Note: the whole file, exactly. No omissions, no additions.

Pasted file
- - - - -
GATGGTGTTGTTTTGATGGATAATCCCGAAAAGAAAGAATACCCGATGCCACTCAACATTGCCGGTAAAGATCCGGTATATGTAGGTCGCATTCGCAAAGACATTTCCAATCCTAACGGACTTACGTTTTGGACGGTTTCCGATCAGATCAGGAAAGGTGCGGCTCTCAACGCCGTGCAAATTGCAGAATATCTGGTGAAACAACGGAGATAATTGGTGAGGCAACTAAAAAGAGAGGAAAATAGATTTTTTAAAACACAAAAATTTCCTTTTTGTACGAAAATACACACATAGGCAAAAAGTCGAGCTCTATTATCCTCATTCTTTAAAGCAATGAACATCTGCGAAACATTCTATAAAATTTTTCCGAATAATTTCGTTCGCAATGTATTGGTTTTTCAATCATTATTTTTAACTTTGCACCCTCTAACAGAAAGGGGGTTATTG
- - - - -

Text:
GATGGTGTTGTTTTGATGGATAATCCCGAAAAGAAAGAATACCCGATGCCACTCAACATTGCCGGTAAAGATCCGGTATATGTAGGTCGCATTCGCAAAGACATTTCCAATCCTAACGGACTTACGTTTTGGACGGTTTCCGATCAGATCAGGAAAGGTGCGGCTCTCAACGCCGTGCAAATTGCAGAATATCTGGTGAAACAACGGAGATAATTGGTGAGGCAACTAAAAAGAGAGGAAAATAGATTTTTTAAAACACAAAAATTTCCTTTTTGTACGAAAATACACACATAGGCAAAAAGTCGAGCTCTATTATCCTCATTCTTTAAAGCAATGAACATCTGCGAAACATTCTATAAAATTTTTCCGAATAATTTCGTTCGCAATGTATTGGTTTTTCAATCATTATTTTTAACTTTGCACCCTCTAACAGAAAGGGGGTTATTG